SPEARFISH — Interstate 90’s Exit 14 was the site of a ribbon-cutting ceremony in mid-July.
“This new interchange at Exit 14 in Spearfish, in the heart of the beautiful Black Hills of South Dakota, is one of those that seemed like it was long overdue, but we can all agree it was well worth the wait,” said Darin Berquist, secretary of the South Dakota Department of Transportation.
The former diamond-style interchange that made up Exit 14 was first built in the early 1970s, when the only business in the area was the Holiday Inn, and the reconstruction of the interchange included a complete replacement of the bridge, the realignment of the entrance and exit ramps, the realignment of 27th Street and Colorado Boulevard, new roadway lighting, and new traffic signal systems on the bridge and at the intersections at First Avenue and Colorado Boulevard.
Construction of the project began on March 14, 2016, with the final contract completion date of June 1, 2018. The $27.5 million project was awarded to prime contractor Heavy Constructors Inc., of Rapid City.
Bergquist, Spearfish City Council President Dan Hodgs, Tammy Williams, DOT Belle Fourche area engineer, and David Gustafson, president of Heavy Constructors, Inc., spoke during the ceremony on the west side of the bridge, and all spoke of teamwork it took to complete the massive undertaking — which created the widest bridge in the state, at 264 feet.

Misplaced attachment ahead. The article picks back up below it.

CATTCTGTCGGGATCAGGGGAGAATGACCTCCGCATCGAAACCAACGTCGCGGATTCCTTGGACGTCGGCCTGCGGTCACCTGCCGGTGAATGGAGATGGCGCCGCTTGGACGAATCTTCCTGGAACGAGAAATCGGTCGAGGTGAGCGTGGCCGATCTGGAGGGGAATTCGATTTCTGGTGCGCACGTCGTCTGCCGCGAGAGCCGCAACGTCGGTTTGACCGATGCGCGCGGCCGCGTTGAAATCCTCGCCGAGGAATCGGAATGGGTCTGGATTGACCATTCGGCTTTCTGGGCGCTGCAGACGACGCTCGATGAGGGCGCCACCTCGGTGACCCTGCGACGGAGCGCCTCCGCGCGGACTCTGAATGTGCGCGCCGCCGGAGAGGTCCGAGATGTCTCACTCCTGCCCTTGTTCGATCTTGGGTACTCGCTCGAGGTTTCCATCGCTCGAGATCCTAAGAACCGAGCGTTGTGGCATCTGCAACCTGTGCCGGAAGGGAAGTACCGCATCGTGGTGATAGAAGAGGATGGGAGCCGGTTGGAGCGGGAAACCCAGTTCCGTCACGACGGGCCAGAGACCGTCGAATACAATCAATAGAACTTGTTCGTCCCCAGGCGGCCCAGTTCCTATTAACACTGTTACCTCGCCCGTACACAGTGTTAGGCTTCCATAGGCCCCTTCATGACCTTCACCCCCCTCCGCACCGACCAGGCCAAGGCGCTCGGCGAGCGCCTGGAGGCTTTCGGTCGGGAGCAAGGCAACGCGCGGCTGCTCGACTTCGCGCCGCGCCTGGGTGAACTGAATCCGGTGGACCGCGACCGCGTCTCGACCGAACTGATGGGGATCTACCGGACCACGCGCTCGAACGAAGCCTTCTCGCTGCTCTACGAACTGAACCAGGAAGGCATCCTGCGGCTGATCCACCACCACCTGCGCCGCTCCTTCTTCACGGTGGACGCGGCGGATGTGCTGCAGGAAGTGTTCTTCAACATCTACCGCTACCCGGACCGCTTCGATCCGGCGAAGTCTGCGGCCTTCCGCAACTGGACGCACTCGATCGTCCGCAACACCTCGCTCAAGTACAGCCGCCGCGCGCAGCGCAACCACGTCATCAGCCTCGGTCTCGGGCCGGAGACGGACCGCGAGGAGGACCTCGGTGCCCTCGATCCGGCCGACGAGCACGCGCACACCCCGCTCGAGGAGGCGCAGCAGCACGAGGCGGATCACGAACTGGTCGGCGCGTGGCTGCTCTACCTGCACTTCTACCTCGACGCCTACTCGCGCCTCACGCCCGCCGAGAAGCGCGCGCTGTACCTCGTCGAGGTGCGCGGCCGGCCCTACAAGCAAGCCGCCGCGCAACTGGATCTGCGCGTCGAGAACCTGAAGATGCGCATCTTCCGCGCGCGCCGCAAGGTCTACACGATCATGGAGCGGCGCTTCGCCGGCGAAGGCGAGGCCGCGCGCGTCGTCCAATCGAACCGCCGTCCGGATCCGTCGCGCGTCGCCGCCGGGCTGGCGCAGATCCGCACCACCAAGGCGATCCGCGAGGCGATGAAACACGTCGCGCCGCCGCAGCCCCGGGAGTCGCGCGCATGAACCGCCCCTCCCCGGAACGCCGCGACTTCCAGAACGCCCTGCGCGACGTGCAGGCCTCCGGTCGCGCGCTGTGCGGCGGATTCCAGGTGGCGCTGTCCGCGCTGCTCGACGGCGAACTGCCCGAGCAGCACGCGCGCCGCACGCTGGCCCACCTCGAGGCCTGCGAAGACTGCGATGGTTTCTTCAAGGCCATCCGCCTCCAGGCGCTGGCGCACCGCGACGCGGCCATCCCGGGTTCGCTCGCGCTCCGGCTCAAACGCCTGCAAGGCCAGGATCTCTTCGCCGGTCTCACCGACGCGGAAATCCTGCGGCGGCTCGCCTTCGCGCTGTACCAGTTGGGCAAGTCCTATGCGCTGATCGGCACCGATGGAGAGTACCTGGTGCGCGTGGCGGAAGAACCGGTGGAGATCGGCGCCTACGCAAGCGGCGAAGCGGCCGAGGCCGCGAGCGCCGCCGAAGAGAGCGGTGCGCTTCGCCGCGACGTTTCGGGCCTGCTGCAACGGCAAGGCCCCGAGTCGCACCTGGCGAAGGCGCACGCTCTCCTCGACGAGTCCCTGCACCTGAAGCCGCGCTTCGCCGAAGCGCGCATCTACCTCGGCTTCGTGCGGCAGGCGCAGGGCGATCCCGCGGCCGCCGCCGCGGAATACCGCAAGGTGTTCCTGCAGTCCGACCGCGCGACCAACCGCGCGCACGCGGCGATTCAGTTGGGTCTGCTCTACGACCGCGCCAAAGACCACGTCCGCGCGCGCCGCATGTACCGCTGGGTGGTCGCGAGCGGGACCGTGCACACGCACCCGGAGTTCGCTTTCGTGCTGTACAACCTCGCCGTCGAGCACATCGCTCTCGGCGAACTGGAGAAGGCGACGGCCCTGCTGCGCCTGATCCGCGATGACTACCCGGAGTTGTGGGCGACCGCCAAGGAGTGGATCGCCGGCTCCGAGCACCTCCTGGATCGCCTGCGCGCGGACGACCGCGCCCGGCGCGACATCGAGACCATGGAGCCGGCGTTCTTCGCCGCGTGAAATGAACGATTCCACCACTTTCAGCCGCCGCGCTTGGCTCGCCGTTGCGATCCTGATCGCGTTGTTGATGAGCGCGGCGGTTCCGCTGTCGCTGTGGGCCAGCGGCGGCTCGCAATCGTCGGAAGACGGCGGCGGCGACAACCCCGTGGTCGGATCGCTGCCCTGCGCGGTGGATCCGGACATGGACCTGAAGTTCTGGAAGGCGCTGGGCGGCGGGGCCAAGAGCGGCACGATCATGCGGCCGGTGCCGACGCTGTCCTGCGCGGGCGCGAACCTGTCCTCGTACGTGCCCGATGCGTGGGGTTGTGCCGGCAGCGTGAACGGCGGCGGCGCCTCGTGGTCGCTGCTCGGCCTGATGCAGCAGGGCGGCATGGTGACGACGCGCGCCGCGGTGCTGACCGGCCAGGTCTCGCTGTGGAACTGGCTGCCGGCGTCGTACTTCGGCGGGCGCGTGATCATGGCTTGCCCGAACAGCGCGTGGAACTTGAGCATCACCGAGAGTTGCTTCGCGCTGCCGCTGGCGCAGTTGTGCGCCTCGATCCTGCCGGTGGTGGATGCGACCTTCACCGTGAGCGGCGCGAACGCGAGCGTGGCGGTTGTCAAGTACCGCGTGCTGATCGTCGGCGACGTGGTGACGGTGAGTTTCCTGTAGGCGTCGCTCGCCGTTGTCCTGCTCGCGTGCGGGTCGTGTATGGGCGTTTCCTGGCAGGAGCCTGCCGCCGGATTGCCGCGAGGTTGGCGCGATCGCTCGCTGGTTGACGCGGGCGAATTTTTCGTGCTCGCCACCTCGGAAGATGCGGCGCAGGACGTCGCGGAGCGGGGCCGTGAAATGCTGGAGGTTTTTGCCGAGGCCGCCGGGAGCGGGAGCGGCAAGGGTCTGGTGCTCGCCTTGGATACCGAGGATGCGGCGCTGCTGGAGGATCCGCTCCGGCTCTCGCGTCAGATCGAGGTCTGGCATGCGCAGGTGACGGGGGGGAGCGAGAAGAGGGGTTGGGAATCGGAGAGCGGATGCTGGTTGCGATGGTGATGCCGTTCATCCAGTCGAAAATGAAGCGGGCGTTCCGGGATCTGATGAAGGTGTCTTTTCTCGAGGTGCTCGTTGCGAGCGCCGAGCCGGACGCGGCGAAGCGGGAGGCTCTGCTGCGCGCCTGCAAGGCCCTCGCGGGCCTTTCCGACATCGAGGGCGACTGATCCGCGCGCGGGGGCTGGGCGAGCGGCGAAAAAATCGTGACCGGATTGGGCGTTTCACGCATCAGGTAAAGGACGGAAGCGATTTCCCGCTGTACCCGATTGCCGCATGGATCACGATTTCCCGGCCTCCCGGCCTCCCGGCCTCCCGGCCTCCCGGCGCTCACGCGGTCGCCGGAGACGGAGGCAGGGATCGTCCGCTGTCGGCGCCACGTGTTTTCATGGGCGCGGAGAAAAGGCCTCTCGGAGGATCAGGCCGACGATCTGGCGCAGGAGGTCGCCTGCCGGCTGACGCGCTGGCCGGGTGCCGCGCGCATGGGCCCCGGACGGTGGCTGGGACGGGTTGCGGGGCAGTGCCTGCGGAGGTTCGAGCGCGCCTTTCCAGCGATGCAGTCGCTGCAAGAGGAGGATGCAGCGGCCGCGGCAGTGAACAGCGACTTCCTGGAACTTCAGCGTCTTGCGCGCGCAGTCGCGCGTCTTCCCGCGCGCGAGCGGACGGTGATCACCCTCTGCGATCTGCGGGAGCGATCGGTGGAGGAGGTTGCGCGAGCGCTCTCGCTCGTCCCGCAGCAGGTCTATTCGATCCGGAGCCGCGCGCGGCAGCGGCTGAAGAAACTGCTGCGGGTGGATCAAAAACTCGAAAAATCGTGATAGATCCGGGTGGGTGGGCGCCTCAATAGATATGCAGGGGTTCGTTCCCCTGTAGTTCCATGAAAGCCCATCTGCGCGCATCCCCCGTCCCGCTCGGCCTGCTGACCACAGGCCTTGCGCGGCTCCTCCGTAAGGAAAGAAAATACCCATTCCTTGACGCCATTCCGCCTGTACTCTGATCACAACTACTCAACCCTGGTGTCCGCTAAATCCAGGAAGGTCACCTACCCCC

“As Spearfish continues to grow, this new interchange will accommodate our needs and allow for economic expansion well into the future,” Hodgs said, reading a statement for Mayor Dana Boke, who was unable to attend the ceremony.
Gustafson described his pride at helping to create a “great gateway bridge for the city of Spearfish,” and congratulated the city and everyone involved with the project.
“It’s amazing how much Spearfish has grown since then,” Williams said, referencing the time when the original Exit 14 was built in the 1970s. She described that the new bridge is one of the first to have stainless steel used in its bridge deck, with an expected lifespan of 75-100 years.
“Today is about the future and how this exit will serve the continued growth of Spearfish,” Williams added.
Written by Kaija Swisher and reprinted by permission of the Black Hills Pioneer